I have personally seen the positive effect that having a mobile device can have on pupils. I have taught a pupil with no speech who was able to use their iPad as their communication device. I will also always remember a Year 8 pupil enthusiastically explaining to me how he felt like he could now engage more with his learning, because using Siri enabled him to not let his dyslexia get in the way of his progress. Every child that we work with is different, and so when looking to recommend third party apps to support SEN, it really does depend on each individual. That said, we know that regular use of a 1:1 personal device can be of massive learning benefit to all pupils.
This app allows you to change background colours, record audio notes and change the size of documents.
This free and very handy image annotation tool can be of real benefit to dyslexic students due to its ease of use, clear writing fonts and annotation tools.
This is brilliant for asking students to share their findings on a collaborative board. You can also use the boards there as a guided resource for students to access the information and sites you want during the course of your lesson. As a reflective and sharing practitioner yourself, it’s likely that you would find it useful for finding both ideas for your teaching and classroom and for sharing your ideas back, too.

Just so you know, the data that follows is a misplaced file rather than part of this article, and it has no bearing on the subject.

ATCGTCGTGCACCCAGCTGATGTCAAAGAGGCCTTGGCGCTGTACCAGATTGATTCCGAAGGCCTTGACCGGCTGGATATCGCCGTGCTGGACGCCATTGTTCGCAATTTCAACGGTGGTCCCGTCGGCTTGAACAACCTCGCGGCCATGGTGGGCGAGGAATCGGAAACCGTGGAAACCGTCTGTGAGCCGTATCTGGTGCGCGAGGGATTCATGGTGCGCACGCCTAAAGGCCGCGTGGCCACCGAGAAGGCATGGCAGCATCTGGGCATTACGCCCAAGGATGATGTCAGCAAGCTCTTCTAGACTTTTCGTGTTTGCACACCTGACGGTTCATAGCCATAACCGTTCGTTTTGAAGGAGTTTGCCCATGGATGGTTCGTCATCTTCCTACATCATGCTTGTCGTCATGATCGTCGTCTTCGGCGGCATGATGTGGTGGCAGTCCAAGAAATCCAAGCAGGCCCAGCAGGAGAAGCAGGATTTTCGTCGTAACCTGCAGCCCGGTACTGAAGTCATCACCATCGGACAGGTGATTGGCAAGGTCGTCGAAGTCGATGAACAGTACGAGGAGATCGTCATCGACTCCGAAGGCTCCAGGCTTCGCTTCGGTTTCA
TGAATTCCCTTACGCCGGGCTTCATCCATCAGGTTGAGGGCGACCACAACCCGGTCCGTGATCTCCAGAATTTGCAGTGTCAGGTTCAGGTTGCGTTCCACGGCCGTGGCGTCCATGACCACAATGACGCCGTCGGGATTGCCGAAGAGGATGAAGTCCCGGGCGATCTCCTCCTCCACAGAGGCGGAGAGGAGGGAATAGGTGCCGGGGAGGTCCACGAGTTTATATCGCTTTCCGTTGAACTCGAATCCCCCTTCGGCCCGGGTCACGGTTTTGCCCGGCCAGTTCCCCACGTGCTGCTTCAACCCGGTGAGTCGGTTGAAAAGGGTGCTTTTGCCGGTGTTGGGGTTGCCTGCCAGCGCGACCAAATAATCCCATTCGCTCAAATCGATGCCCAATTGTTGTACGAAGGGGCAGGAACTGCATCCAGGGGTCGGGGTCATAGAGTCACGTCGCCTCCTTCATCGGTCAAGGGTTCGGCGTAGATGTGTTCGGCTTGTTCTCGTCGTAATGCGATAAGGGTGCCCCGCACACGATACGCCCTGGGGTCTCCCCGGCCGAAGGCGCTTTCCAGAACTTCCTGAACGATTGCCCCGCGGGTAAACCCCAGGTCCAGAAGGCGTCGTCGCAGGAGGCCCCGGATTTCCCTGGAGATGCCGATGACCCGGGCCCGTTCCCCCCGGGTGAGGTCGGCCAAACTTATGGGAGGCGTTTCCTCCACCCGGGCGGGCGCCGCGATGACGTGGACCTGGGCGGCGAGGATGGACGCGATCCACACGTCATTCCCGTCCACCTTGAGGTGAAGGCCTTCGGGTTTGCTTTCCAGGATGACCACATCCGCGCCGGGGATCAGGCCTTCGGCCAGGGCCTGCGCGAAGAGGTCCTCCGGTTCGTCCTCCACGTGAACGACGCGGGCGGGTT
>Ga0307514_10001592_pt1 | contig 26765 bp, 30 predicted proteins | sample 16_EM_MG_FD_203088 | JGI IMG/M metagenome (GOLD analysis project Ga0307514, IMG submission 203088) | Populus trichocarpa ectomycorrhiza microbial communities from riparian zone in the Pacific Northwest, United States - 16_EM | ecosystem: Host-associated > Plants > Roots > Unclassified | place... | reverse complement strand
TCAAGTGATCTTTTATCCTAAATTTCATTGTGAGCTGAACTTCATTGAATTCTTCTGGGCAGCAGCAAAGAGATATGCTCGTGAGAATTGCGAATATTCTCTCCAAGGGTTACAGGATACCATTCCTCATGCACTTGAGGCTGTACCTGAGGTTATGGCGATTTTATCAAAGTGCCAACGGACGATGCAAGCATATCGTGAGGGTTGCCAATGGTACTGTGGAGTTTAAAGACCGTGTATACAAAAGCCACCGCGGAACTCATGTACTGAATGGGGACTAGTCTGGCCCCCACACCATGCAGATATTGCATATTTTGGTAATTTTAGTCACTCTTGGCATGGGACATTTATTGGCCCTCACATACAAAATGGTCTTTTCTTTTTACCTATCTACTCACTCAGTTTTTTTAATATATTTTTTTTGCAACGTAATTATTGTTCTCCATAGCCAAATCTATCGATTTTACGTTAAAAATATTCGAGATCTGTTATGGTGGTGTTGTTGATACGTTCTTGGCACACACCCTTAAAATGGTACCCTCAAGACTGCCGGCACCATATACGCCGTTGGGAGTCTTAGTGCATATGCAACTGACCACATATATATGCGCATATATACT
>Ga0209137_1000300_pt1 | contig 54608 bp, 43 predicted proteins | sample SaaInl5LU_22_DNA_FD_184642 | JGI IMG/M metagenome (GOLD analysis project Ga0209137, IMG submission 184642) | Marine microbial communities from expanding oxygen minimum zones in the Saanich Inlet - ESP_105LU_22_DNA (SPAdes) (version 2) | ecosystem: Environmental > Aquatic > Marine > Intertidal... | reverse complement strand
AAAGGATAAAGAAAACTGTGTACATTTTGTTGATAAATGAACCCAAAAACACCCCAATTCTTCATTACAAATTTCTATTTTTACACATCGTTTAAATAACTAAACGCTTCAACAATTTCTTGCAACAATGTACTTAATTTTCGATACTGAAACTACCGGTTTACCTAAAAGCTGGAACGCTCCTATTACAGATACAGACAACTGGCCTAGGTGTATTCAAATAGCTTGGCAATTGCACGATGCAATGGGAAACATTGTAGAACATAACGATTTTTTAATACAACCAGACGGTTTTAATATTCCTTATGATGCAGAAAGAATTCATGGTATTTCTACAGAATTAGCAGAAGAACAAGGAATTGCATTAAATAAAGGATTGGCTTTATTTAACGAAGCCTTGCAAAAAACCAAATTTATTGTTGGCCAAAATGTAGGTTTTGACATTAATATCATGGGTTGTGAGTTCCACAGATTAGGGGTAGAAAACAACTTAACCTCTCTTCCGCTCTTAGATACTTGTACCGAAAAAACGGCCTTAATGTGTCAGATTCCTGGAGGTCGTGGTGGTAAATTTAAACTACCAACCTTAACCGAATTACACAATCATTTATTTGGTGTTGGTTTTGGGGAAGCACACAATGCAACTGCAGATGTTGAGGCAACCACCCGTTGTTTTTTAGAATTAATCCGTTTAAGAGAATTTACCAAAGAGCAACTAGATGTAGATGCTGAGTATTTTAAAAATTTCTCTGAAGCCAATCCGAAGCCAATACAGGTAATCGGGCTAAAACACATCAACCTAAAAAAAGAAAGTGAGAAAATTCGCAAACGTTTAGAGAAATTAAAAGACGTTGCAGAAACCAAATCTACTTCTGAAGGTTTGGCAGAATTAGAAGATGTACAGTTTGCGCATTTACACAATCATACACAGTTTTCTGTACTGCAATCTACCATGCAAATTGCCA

For all pupils, feedback is an essential element in the learning toolkit, but one that dyslexic students often have trouble accessing due to its word heavy content. Teachers can annotate pupil work and send it back in video format so that students can start, stop, rewind the video without having to worry about reading all of the formative feedback.
Shadow Puppet / Adobe Voice
These two apps work in a similar way: they simply allow students to explain using their voice images in sequence.
This isn’t meant to be an exhaustive list of apps, and use of mobile technology should be used to modify or redefine rather than substitute or simply augment. That said, what might be a simple feature to pupils without SEN can be transformational to another student with SEN. It is our job as educators in this modern brave new world to give our students the best possible opportunities to explore and extend their learning. Mobile learning using a 1:1 personal device does this.
For some pupils it’s the difference between them being able to effectively communicate with their peers and teachers, and not. For me, if my child had SEN and his school wasn’t supporting his learning with 1:1 technology, it wouldn’t be the school for my child. Would it be good enough for you?
What SEN apps have you used? Let us know below.